UK gardens see explosion of winter colour

The UK’s gardens are seeing a rush of winter colour with plants held back by December’s cold spell all now flowering in sync, says the RHS, as it calls it the perfect antidote to Blue Monday (Monday 16th). With the temperature set to drop this week, the charity is expecting a prolonged display of winter favourites this year that will last well into February.

Witch hazels, winter-flowering honeysuckle, Japanese quince, hellebores, and snowdrops are all now in full flower after the heat and light of last summer promoted good bud formation, December’s freezing conditions provided the necessarily chilling that plants need to flower, and recent above-average temperatures promoted speedier growth.
With the forecast suggesting temperatures will fall very slightly over the next few weeks, this flowering is set to be sustained into February with flowers slower to 'go over' in colder conditions.
Last year, summer favourites such as salvias and roses flowered up until December in the south when temperatures plunged, making the last 12 months an exceptional one for gardens, the charity said, with very little down time.  
Flowering in garden plants is triggered by a number of factors such as temperature and day length, and flowering time naturally varies from year to year, influenced by the weather, particularly in winter. Climate change will increase the variability of our weather and cause more frequent extreme weather events, which in turn could disrupt patterns of flowering.
Tim Upson, Director of Horticulture at the RHS said: “This year has already got off to a colourful start in gardens with plants exploding into flower all at once and riding out what has been a ‘see-saw’ year in terms of weather. Although spring has not yet sprung there is already much to see, with the flash of dogwood stems and heady scent of winter-flowering honeysuckle helping to chase the winter blues away and these dramatic displays are set to continue into February.”
As the UK marks Blue Monday, RHS research has long shown the benefits of gardening for health and wellbeing with research continuing apace in 2023. People who garden more frequently report lower stress levels and better wellbeing. Adding plants to front gardens was also found to lower stress levels as much as eight mindfulness sessions. For more information visit:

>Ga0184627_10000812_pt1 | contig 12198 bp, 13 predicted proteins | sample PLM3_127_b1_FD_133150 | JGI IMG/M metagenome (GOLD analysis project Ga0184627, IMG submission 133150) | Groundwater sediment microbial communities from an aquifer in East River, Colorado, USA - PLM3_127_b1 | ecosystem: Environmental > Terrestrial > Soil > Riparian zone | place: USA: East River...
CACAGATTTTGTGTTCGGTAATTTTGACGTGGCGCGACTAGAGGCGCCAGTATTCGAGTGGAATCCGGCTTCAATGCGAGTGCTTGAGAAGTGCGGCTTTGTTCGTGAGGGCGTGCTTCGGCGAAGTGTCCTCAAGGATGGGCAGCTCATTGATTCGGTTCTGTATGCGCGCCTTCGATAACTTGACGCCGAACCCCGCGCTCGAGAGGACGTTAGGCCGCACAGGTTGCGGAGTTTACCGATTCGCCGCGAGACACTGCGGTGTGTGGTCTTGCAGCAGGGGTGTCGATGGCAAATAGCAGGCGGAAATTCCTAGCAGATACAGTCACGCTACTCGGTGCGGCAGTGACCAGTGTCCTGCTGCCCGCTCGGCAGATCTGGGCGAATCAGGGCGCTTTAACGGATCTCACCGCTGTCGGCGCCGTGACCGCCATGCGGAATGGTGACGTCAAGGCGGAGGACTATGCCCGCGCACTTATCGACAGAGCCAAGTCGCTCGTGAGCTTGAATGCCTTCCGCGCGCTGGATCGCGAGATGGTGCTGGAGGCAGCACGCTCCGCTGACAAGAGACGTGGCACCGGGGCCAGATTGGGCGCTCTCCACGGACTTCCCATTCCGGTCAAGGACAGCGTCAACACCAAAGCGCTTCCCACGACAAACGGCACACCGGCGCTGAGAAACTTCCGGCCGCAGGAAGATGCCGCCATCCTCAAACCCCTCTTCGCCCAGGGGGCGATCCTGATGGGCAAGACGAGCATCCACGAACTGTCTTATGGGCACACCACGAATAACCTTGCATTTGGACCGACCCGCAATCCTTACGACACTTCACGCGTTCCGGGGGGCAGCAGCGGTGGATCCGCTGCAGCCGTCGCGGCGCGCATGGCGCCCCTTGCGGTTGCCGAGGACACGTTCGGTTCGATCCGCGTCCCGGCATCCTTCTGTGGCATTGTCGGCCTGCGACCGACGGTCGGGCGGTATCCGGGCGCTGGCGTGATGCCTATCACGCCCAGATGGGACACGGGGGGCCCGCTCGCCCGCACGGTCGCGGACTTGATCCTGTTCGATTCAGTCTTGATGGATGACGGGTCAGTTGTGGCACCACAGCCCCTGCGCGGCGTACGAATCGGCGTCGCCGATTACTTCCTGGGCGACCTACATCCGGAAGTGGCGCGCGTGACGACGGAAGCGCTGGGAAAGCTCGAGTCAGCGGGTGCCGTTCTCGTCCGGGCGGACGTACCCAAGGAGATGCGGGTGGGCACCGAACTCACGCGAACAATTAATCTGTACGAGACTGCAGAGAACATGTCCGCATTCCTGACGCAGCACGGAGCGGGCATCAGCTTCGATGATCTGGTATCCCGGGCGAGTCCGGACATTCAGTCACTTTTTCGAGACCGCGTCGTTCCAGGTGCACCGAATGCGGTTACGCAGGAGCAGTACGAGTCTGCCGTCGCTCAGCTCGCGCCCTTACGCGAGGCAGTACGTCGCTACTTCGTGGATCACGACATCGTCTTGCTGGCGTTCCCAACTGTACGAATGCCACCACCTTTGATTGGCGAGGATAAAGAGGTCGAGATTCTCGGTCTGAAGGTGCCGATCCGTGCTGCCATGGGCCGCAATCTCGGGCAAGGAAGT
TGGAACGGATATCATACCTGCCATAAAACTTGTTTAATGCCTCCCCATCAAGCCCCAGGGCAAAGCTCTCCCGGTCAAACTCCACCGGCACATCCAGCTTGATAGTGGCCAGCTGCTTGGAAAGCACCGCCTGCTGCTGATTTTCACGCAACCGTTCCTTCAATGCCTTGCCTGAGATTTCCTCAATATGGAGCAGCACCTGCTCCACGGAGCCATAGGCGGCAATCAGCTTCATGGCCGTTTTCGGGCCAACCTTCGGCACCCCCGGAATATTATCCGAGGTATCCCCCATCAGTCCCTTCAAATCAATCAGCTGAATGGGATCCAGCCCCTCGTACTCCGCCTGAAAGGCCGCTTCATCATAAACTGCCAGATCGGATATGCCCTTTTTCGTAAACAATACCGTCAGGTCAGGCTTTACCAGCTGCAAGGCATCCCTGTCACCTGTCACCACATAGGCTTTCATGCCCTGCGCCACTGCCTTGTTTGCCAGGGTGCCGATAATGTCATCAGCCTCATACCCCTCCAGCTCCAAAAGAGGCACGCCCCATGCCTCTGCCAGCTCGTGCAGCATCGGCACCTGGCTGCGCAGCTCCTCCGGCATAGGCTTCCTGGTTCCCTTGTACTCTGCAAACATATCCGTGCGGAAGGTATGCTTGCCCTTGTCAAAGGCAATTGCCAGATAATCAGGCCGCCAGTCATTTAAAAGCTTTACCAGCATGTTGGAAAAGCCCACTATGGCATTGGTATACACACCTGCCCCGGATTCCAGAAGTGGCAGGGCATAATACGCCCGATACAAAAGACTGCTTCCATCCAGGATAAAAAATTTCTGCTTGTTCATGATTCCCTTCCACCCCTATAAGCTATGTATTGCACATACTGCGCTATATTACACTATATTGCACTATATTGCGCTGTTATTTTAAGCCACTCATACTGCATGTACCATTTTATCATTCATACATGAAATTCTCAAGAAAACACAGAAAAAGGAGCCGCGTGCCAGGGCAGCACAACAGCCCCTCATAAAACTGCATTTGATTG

Notes to editors

Images of RHS gardens in winter flower are available on request. For these, or additional information, contact the RHS press office: [email protected]
About the RHS
The Royal Horticultural Society (RHS) was founded in 1804 and is the UK’s largest gardening charity.
The RHS vision is to enrich everyone’s life through plants, and make the UK a greener and more beautiful place via its inspirational gardens and shows, science research and advisory, extensive library collections and far-reaching education and community programmes. With over 600,000 members the RHS also shares its horticultural knowledge and expertise with millions of people every year through its website and publications.
In 2021, the RHS launched its Sustainability Strategy, committing to be net positive for nature and people by 2030. The supporting RHS Planet-Friendly Gardening Campaign will continue to harness the power of the UK’s 30 million gardeners to help tackle the climate and biodiversity crisis.
We are solely funded by our members, visitors and supporters.
For more information visit
RHS Registered Charity No. 222879/SC038262

Get involved

The Royal Horticultural Society is the UK’s leading gardening charity. We aim to enrich everyone’s life through plants, and make the UK a greener and more beautiful place.